Java 8 language spec flaw/bug

Maurizio Cimadamore maurizio.cimadamore at
Fri Aug 22 09:23:52 UTC 2014

I believe the spec is correct as is - note that '<=' denotes a 
'type-containment' constraint, not a subtyping constraint. To think 
about type-containment it is sometimes useful think about types in terms 
of 'ranges' over simple hierarchies of types (we can let alone 
interfaces, which only makes everything more complex in this regard). If 
you think about an imaginary line that goes from Object to 'nulltype' - 
you will have the following:


Now, ordinary type (such as Number, Integer) can be thought as 'points' 
in this imaginary line. On the other hand, wildcard type-arguments are 
ranges or intervals on this line. For instance, the wildcard '? extends 
Number' is the interval that goes from Number down to nulltype. 
Type-containment answers a very simple question: is the interval denoted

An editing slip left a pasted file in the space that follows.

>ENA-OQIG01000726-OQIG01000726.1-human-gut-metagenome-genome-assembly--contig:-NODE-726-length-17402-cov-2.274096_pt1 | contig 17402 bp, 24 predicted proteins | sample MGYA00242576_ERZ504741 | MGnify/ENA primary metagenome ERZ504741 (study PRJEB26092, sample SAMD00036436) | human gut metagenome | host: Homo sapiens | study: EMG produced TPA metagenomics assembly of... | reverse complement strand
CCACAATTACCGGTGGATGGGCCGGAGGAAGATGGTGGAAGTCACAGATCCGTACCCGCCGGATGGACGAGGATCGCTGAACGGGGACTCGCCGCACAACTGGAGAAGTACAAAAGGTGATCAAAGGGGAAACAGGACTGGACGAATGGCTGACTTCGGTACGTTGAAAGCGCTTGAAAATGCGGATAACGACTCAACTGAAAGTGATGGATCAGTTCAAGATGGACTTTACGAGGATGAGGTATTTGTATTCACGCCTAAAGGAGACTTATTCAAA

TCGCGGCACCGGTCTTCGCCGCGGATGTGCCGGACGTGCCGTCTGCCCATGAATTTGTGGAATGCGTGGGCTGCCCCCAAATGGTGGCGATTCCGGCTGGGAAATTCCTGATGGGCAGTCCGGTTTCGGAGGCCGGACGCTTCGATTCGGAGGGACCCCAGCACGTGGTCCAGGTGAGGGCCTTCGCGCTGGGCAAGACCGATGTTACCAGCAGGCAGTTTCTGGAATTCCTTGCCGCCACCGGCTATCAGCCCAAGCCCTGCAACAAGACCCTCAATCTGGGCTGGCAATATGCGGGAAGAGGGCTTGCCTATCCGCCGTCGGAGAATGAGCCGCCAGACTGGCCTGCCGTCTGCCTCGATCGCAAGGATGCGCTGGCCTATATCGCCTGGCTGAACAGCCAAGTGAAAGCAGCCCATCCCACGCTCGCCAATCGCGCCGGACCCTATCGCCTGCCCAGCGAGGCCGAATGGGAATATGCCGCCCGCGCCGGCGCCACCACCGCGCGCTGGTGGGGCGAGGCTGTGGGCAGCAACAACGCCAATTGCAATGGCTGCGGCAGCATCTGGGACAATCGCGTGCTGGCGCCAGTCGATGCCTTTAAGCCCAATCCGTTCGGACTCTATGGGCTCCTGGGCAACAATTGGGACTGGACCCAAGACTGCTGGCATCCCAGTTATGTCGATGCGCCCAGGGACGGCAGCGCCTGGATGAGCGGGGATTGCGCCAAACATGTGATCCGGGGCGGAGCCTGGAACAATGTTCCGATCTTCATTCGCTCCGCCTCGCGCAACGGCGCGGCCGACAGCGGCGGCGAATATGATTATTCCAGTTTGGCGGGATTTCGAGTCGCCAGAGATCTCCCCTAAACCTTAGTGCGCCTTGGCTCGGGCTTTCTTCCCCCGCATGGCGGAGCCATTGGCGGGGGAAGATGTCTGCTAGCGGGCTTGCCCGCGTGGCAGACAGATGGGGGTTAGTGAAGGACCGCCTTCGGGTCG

by one type contained into the interval denoted by another type?

Now, using the above metaphore, it is easy to see that if you have a 
point-like type in the RHS of a containment-test:

"is a type T contained in Integer?"

The only possible answer is:

"yes, only if T == Integer."

Hence the spec derivation of the equality constraint.

I hope this helps.


On 21/08/14 17:46, Brian Goetz wrote:
> This turns a 'contains' constraint directly into an 'equals' constraint,
> which is precisely what causes the problem. I can see no justification
> for this. It should instead imply a sub-type constraint, that is, it
> should reduce to ‹S |<:| T›. At this point the problem goes away,
> without - as far as I can see - having any negative impact on the
> enhanced type inference that Java 8 provides. Instead of getting two
> conflicting equality constraints for the T in the Foo example above
> (T=String and T=StringBuilder), we would get two subtype constraints
> (String <: T and StringBuilder <: T), which from a theoretical
> perspective is perfectly correct. 

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